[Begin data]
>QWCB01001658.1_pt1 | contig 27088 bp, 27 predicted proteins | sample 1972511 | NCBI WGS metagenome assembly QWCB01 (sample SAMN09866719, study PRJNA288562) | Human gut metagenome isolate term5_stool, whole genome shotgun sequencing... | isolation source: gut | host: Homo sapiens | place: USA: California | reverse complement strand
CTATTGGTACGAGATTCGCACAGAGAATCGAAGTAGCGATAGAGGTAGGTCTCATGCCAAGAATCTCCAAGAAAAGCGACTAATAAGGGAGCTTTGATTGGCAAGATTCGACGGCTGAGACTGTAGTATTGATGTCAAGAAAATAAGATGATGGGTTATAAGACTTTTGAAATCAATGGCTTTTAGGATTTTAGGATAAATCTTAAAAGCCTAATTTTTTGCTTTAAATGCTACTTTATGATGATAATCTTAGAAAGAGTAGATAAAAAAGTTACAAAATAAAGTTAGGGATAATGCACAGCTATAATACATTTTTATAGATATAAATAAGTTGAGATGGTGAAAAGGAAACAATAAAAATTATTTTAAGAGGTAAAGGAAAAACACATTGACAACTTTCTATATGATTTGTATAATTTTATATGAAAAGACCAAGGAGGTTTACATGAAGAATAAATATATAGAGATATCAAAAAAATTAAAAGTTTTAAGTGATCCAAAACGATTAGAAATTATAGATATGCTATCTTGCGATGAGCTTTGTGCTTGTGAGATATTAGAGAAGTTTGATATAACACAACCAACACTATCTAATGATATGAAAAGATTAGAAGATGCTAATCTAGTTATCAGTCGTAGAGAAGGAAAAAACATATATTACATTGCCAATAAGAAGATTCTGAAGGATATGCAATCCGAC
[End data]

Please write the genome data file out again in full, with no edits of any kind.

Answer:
>QWCB01001658.1_pt1 | contig 27088 bp, 27 predicted proteins | sample 1972511 | NCBI WGS metagenome assembly QWCB01 (sample SAMN09866719, study PRJNA288562) | Human gut metagenome isolate term5_stool, whole genome shotgun sequencing... | isolation source: gut | host: Homo sapiens | place: USA: California | reverse complement strand
CTATTGGTACGAGATTCGCACAGAGAATCGAAGTAGCGATAGAGGTAGGTCTCATGCCAAGAATCTCCAAGAAAAGCGACTAATAAGGGAGCTTTGATTGGCAAGATTCGACGGCTGAGACTGTAGTATTGATGTCAAGAAAATAAGATGATGGGTTATAAGACTTTTGAAATCAATGGCTTTTAGGATTTTAGGATAAATCTTAAAAGCCTAATTTTTTGCTTTAAATGCTACTTTATGATGATAATCTTAGAAAGAGTAGATAAAAAAGTTACAAAATAAAGTTAGGGATAATGCACAGCTATAATACATTTTTATAGATATAAATAAGTTGAGATGGTGAAAAGGAAACAATAAAAATTATTTTAAGAGGTAAAGGAAAAACACATTGACAACTTTCTATATGATTTGTATAATTTTATATGAAAAGACCAAGGAGGTTTACATGAAGAATAAATATATAGAGATATCAAAAAAATTAAAAGTTTTAAGTGATCCAAAACGATTAGAAATTATAGATATGCTATCTTGCGATGAGCTTTGTGCTTGTGAGATATTAGAGAAGTTTGATATAACACAACCAACACTATCTAATGATATGAAAAGATTAGAAGATGCTAATCTAGTTATCAGTCGTAGAGAAGGAAAAAACATATATTACATTGCCAATAAGAAGATTCTGAAGGATATGCAATCCGAC